CHICAGO – An insurance company has to defend a drug distributor accused of contributing to southern West Virginia’s “prescription drug epidemic,” according to a federal appeals court.

On July 19, a three-judge Seventh Circuit Court of Appeals panel ruled that Cincinnati Insurance Company must defend H.D. Smith LLC in a lawsuit filed by the state of West Virginia.

In that lawsuit, filed by former Attorney General Darrell McGraw’s office, the state said H.D. Smith and several other drug companies distributed too many oxycodone and hydrocodone pills, particularly in southern West Virginia. Current West Virginia Attorney General Patrick Morrisey's office now is handling the case.

The court’s seven-page opinion details the background of Cincinnati’s request and the original suit, which was filed in Boone County. H.D. Smith had asked the insurer to defend the suit, but Cincinnati claims its policy doesn’t not cover the suit. The district court agreed with Cincinnati.

“But the plain language of the policy requires Cincinnati to defend a suit brought by a plaintiff to recovery money paid to care for someone who was injured by H.D. Smith,” Judge Ann Claire Williams wrote in the opinion. “West Virginia’s suit fits that distraction, so we reverse.”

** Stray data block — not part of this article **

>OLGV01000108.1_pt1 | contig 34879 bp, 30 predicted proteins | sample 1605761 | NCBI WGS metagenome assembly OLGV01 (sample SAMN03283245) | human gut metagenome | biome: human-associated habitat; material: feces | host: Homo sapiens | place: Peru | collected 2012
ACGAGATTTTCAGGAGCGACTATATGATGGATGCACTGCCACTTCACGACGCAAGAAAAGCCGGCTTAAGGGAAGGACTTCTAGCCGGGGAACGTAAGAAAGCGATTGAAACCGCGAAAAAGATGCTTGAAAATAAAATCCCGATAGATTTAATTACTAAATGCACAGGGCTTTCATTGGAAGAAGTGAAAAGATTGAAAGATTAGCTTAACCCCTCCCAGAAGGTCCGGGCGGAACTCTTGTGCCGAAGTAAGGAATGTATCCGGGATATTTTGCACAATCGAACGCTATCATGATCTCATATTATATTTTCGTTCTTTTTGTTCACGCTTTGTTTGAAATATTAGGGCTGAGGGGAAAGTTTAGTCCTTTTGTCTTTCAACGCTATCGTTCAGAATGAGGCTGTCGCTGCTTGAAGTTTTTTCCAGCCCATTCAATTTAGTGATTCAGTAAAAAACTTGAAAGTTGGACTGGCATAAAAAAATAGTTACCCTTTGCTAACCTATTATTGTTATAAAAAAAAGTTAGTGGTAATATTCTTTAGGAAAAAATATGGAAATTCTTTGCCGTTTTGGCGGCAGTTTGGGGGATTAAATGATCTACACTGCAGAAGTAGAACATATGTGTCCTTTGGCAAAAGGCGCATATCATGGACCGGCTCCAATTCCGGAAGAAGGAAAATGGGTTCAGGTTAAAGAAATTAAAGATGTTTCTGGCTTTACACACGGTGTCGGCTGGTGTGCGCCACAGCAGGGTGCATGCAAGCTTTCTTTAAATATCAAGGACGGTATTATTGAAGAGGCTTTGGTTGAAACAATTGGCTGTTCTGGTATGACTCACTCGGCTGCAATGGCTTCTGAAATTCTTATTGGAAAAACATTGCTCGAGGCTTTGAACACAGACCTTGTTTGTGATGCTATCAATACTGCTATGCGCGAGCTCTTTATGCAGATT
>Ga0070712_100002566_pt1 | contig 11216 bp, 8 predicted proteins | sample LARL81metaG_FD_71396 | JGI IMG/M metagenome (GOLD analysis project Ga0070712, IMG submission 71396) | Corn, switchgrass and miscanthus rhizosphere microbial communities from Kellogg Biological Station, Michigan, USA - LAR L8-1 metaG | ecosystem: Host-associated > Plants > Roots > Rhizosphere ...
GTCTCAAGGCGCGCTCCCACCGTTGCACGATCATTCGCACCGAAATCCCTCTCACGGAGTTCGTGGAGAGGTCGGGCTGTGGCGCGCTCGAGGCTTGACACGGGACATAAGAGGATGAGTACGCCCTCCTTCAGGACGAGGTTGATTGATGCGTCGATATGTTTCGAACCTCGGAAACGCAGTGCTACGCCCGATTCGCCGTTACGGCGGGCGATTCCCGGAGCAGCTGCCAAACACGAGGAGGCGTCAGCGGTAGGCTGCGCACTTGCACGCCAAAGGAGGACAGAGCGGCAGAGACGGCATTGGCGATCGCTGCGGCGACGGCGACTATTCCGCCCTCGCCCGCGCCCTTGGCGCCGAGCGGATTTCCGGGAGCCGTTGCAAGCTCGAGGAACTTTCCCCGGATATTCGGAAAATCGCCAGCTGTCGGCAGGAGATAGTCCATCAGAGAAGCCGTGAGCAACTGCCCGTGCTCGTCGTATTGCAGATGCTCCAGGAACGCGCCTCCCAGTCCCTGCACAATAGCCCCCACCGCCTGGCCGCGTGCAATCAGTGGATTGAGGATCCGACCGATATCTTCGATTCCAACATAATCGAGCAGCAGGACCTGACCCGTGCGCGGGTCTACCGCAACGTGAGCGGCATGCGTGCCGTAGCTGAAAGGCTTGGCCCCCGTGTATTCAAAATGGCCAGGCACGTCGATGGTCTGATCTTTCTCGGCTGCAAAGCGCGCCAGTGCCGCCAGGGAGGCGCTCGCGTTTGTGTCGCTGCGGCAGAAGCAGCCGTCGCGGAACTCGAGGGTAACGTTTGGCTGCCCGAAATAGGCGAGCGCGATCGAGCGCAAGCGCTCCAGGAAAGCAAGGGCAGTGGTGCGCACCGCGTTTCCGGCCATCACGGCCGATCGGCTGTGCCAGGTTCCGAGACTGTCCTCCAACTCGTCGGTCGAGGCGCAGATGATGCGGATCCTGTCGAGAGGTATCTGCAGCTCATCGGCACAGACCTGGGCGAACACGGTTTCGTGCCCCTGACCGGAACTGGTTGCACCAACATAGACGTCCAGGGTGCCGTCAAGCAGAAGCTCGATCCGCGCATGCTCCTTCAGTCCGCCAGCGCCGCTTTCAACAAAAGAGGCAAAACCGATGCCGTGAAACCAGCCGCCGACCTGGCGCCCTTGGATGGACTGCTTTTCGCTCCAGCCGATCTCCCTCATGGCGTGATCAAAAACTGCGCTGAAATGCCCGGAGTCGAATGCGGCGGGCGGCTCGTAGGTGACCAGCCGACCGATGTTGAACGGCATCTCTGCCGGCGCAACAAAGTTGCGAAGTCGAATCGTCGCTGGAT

The original complaint also says “pill mill” pharmacies knowingly provided citizens with hydrocodone, oxycodone, codeine and other prescription drugs “not for legitimate medical uses but to fuel and profit from the citizens’ addictions.”

“The pharmacies ordered the drugs from the defendant distributors in huge quantities – quantities so large that West Virginia contends the distributors should have known the drugs would be used for illicit and destructive purposes,” Williams wrote. “West Virginia alleged that the defendant distributors ‘acted negligently, recklessly, and in contravention of West Virginia law,’ and cost the state hundreds of millions of dollars every year.”

H.D. Smith contends the policy was valid, covering "damages claimed by any person or organization for care ... resulting ... from the bodily injury."

Cincinnati argues that West Virginia seeks its own damages rather than damages on behalf of its citizens.

“But so what?” Williams wrote, noting that the suit is no different than a mother filing a similar suit because a drug addiction injured her son. “Cincinnati’s argument is untethered to any language in the policy. …

“Cincinnati agreed to cover damages that H.D. Smith became legally obligated to pay 'because of bodily injury. The duty to defend arises 'even if only one of several theories is within the potential coverage of the policy.'”

A spokeswoman for Cincinnati Insurance said the company has no comment on the ruling at this time. to comment on the ruling Thursday. A representative for H.D. Smith also declined comment.

U.S. Seventh Circuit Court of Appeals case number 15-2825; Boone Circuit Court case number 12-C-141

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